Identification of a common secondary mutation in the Neurospora crassa knockout collection conferring a cell fusion-defective phenotype

Alejandro Montenegro-Montero, Alejandra Goity, Paulo F. Canessa, Luis F. Larrondo

Research output: Contribution to journalArticlepeer-review

1 Citation (Scopus)

Abstract

Gene-deletion mutants represent a powerful tool to study gene function. The filamentous fungus Neurospora crassa is a well-established model organism, and features a comprehensive gene knockout strain collection. While these mutant strains have been used in numerous studies, resulting in the functional annotation of many Neurospora genes, direct confirmation of gene-phenotype relationships is often lacking, which is particularly relevant given the possibility of background mutations, sample contamination, and/or strain mislabeling. Indeed, spontaneous mutations resulting in phenotypes resembling many cell fusion mutants have long been known to occur at relatively high frequency in N. crassa, and these secondary mutations are common in the Neurospora deletion collection. The identity of these mutations, however, is largely unknown. Here, we report that the Δada-3 strain from the N. crassa knockout collection, which exhibits a cell fusion defect, harbors a secondary mutation responsible for this phenotype. Through whole-genome sequencing and genetic analyses, we found a ~30-Kb deletion in this strain affecting a known cell fusion-related gene, so/ham-1, and show that it is the absence of this gene—and not of ada-3—that underlies its cell fusion defect. We additionally found three other knockout strains harboring the same deletion, suggesting that this mutation may be common in the collection and could have impacted previous studies. Our findings provide a cautionary note and highlight the importance of proper functional validation of strains from mutant collections. We discuss our results in the context of the spread of cell fusion-defective cheater variants in N. crassa cultures. IMPORTANCE This study emphasizes the need for careful and detailed characterization of strains from mutant collections. Specifically, we found a common deletion in various strains from the Neurospora crassa gene knockout collection that results in a cell fusion-defective phenotype. This is noteworthy because this collection is known to contain background mutations—of a largely unclear nature—that produce cell fusion-defective phenotypes. Our results describe an example of such mutations, and highlight how this common genetic defect could have impacted previous studies that have used the affected strains. Furthermore, they provide a cautionary note about the use of Neurospora strains with similar phenotypes. Lastly, these findings offer additional details relevant to our understanding of the origin and spread of cell fusion-defective cheater variants in N. crassa cultures.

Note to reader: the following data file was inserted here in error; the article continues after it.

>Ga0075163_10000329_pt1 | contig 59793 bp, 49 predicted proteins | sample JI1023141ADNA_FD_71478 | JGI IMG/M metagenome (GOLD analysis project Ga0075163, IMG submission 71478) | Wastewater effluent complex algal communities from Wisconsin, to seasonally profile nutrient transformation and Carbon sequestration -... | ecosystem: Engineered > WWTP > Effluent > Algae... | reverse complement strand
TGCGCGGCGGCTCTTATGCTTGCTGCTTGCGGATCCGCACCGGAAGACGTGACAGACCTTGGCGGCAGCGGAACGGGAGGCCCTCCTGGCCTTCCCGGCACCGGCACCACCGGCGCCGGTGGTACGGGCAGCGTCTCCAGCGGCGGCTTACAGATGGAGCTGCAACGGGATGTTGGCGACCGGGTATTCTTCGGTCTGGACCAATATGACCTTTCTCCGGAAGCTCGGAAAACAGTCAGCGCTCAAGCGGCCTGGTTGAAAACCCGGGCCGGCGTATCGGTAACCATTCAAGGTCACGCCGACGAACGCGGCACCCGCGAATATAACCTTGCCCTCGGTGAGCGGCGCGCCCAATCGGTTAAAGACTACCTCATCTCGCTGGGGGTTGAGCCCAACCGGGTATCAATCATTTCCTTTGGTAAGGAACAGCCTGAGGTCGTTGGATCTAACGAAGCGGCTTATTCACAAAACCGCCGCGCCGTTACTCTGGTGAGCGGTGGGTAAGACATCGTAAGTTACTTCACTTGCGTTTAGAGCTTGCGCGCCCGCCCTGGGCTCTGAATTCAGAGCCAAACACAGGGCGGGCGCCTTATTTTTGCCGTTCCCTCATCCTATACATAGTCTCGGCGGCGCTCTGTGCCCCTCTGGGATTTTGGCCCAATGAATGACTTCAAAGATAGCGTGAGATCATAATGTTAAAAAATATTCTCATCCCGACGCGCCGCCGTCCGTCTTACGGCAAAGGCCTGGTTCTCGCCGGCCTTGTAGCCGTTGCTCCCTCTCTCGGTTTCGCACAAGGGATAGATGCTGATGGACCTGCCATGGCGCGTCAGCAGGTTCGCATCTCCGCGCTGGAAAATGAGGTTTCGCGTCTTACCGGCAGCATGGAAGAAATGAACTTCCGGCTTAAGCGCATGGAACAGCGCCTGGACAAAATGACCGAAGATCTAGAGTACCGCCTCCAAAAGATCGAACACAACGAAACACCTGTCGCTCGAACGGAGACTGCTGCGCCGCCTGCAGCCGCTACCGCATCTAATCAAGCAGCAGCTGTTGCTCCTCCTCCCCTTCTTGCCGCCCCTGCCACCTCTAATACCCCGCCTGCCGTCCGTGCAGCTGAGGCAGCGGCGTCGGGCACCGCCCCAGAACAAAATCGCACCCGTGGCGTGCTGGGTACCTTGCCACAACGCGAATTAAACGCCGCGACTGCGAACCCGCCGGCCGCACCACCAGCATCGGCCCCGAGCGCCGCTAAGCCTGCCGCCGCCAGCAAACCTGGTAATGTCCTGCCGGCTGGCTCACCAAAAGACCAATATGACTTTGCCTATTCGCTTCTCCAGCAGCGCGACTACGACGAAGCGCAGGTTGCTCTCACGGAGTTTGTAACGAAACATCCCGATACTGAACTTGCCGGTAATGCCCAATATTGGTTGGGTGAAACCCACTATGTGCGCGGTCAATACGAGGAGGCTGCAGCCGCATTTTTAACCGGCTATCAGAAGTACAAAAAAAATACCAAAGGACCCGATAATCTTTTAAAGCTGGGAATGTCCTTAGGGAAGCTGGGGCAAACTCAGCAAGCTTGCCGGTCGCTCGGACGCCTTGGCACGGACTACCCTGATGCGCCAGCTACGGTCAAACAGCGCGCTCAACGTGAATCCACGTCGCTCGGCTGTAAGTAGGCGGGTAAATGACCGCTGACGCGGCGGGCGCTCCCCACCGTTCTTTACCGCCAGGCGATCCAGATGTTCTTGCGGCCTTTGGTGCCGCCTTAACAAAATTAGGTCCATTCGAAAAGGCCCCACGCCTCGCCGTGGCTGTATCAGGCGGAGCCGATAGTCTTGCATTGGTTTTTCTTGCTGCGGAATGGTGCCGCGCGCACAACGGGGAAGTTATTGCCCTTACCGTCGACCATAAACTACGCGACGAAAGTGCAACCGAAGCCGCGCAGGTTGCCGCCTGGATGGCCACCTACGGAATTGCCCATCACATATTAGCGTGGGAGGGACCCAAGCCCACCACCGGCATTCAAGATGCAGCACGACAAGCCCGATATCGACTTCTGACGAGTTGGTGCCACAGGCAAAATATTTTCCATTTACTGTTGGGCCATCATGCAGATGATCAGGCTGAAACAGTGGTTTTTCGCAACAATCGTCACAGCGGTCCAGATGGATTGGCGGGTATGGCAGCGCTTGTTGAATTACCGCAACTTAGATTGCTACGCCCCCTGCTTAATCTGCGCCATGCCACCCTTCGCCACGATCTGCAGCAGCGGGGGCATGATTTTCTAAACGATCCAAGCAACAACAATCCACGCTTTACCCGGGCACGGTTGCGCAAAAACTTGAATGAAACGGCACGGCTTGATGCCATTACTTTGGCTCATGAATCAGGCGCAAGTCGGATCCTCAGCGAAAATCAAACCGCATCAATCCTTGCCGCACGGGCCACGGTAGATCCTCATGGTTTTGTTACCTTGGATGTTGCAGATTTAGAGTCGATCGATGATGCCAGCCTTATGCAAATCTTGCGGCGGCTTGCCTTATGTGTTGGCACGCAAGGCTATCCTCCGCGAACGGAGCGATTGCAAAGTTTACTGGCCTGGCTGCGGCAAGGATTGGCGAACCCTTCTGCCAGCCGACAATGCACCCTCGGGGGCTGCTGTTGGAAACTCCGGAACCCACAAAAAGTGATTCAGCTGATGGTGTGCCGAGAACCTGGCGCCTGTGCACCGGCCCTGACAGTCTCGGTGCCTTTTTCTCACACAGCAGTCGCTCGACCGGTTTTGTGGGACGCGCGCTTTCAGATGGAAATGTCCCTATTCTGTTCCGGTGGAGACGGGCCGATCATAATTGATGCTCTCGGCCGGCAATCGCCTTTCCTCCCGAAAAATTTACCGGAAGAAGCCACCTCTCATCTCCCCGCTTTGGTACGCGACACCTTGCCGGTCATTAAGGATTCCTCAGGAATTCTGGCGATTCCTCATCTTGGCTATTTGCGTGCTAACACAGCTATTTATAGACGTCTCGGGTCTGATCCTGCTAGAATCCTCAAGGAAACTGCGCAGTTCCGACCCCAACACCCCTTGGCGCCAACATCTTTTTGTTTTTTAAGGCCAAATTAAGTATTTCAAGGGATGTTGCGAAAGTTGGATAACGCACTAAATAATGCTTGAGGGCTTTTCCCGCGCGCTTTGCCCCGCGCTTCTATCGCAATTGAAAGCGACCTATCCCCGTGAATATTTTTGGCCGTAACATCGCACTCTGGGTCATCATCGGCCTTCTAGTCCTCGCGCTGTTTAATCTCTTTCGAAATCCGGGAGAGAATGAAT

Original languageEnglish
JournalMicrobiology spectrum
Volume11
Issue number5
DOIs
Publication statusPublished - Oct 2023

Keywords

  • cell fusion
  • gene knockout
  • Neurospora crassa
  • secondary mutations

ASJC Scopus subject areas

  • Physiology
  • Ecology
  • General Immunology and Microbiology
  • Genetics
  • Microbiology (medical)
  • Cell Biology
  • Infectious Diseases

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